Brexit blamed as Southern Salads goes into administration

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Southern Salads in Tonbridge
Image caption,
Southern Salads produced 50 tonnes of salad a day

About 260 people have lost their jobs after a company supplying fresh salads to supermarkets, restaurants and travel chains went into administration.

Southern Salads, based in Tonbridge in Kent, said the pound's devaluation since last year's EU referendum vote had made the business unsustainable.

The family-run firm had been operating for 31 years. It ceased trading "with immediate effect" on Wednesday.

Administrators FRP Advisory said a rescue package had not been possible.

It said its immediate priority was to help staff who had been made redundant.

The food supplier, which produced 50 tonnes of salad a day, had invested heavily in its production facilities in 2014 but the expected increase in turnover did not happen.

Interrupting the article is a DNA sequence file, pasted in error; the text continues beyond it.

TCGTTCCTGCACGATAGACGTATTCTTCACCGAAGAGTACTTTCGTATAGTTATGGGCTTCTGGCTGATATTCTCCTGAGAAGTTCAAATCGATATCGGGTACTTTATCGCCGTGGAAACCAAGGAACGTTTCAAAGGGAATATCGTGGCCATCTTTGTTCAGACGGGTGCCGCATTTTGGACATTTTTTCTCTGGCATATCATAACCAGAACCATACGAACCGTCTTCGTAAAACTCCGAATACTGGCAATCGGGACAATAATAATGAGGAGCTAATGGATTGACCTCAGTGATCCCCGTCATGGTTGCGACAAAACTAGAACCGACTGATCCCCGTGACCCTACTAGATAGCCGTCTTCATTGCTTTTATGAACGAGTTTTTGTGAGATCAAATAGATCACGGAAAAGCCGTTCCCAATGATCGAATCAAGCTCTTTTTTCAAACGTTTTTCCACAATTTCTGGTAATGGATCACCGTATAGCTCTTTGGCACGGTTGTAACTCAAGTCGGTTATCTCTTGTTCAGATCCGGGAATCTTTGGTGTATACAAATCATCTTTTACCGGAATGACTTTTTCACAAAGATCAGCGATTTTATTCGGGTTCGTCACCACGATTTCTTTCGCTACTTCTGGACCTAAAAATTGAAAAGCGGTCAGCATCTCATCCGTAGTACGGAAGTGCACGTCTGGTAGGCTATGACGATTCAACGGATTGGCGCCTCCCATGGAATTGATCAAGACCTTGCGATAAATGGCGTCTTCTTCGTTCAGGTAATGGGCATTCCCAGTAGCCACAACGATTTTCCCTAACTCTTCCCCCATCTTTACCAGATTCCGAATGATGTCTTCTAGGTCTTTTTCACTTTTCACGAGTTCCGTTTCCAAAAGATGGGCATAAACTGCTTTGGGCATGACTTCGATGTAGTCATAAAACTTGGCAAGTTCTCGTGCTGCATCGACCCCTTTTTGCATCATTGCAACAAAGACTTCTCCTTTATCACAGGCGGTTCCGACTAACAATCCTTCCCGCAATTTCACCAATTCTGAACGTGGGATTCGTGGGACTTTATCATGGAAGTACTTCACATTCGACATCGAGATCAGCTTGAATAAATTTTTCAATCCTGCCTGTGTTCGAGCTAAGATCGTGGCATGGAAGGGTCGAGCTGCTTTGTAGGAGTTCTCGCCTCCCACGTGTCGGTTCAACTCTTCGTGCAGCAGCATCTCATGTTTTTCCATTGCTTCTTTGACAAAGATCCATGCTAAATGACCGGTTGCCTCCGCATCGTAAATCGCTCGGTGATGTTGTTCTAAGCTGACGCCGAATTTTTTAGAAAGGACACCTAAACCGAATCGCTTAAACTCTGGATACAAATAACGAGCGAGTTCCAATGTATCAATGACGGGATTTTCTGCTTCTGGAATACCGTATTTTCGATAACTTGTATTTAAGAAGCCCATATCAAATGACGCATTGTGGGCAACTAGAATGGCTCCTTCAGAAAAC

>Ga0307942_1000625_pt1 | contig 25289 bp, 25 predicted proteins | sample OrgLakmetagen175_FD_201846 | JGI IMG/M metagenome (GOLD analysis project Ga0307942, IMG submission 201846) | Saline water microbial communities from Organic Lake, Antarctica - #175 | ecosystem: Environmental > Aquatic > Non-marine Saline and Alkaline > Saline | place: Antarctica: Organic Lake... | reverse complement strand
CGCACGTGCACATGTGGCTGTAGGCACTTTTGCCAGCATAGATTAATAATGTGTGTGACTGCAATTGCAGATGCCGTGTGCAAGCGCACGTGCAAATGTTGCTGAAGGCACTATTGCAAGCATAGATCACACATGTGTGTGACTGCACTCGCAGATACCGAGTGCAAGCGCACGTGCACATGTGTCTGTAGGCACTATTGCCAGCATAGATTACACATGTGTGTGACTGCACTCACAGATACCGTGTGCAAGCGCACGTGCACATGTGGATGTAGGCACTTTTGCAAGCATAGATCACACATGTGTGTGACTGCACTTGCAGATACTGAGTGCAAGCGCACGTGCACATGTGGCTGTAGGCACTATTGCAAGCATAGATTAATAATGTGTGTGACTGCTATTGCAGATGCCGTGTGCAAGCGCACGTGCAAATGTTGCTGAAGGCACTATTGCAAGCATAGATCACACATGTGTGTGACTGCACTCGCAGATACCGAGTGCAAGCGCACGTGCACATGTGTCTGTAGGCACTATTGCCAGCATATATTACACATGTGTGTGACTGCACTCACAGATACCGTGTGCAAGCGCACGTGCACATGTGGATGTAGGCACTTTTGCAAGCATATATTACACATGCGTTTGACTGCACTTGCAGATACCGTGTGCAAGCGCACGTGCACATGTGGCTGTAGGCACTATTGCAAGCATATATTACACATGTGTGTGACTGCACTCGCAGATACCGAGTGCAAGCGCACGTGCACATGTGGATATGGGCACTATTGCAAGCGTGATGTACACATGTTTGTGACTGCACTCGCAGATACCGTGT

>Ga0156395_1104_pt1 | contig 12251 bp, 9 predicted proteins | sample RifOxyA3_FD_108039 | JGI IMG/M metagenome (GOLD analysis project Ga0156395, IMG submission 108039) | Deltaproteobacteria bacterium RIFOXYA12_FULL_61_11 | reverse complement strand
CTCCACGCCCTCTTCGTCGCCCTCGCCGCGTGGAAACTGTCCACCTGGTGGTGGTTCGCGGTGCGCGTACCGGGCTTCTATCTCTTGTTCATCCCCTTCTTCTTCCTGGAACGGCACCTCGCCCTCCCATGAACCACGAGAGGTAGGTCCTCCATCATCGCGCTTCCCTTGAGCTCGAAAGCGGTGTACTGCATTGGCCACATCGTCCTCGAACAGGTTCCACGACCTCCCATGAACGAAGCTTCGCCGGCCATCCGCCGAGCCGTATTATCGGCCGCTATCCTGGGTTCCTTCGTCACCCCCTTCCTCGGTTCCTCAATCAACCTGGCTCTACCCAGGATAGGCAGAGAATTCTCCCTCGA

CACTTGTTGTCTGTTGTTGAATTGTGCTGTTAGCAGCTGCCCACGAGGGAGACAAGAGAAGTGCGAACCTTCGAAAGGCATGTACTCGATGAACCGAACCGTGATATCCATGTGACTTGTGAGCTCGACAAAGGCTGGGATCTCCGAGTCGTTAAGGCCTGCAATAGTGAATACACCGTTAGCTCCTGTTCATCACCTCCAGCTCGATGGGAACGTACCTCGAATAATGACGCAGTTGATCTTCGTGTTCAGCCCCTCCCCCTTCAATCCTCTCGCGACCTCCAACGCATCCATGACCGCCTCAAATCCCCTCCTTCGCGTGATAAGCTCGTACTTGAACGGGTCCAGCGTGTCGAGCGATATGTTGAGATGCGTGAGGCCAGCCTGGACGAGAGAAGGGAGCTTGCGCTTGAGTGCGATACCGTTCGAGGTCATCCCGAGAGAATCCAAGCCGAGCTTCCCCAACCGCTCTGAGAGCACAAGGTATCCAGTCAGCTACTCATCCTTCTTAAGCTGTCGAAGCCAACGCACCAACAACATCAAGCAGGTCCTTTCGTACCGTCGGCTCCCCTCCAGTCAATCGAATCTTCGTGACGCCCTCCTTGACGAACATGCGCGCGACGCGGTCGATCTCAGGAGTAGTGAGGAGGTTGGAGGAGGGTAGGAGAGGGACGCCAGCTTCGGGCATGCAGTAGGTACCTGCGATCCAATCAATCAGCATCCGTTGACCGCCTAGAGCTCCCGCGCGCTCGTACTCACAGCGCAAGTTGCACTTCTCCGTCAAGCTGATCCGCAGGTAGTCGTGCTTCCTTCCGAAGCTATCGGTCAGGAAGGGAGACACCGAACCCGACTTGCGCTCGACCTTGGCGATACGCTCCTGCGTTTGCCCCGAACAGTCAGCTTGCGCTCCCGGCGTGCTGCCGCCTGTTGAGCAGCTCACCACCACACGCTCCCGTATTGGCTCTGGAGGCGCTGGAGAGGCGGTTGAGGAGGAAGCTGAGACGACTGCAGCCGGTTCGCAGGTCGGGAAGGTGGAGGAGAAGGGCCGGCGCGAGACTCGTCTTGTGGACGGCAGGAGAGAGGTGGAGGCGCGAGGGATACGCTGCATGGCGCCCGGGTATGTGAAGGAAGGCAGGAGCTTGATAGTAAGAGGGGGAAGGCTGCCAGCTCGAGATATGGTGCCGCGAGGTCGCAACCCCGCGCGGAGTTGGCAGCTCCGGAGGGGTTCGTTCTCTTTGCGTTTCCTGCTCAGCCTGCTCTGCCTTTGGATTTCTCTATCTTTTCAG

'Unprecedented pressure'

Joint administrator and FRP Advisory partner Ian Vickers said it had faced "an unprecedented pressure on cash flow" in the wake of the Brexit vote.

It relied on European suppliers for fresh vegetables and fruit.

Local Conservative MP Tom Tugendhat said the job losses were not a surprise.

"I campaigned very actively for Remain because this is exactly what I expected, and I'm very sorry that it has happened.

"This is an important Tonbridge employer that was bringing money into Tonbridge and supporting many Tonbridge community events, so I'm very sorry to see it go," he said.

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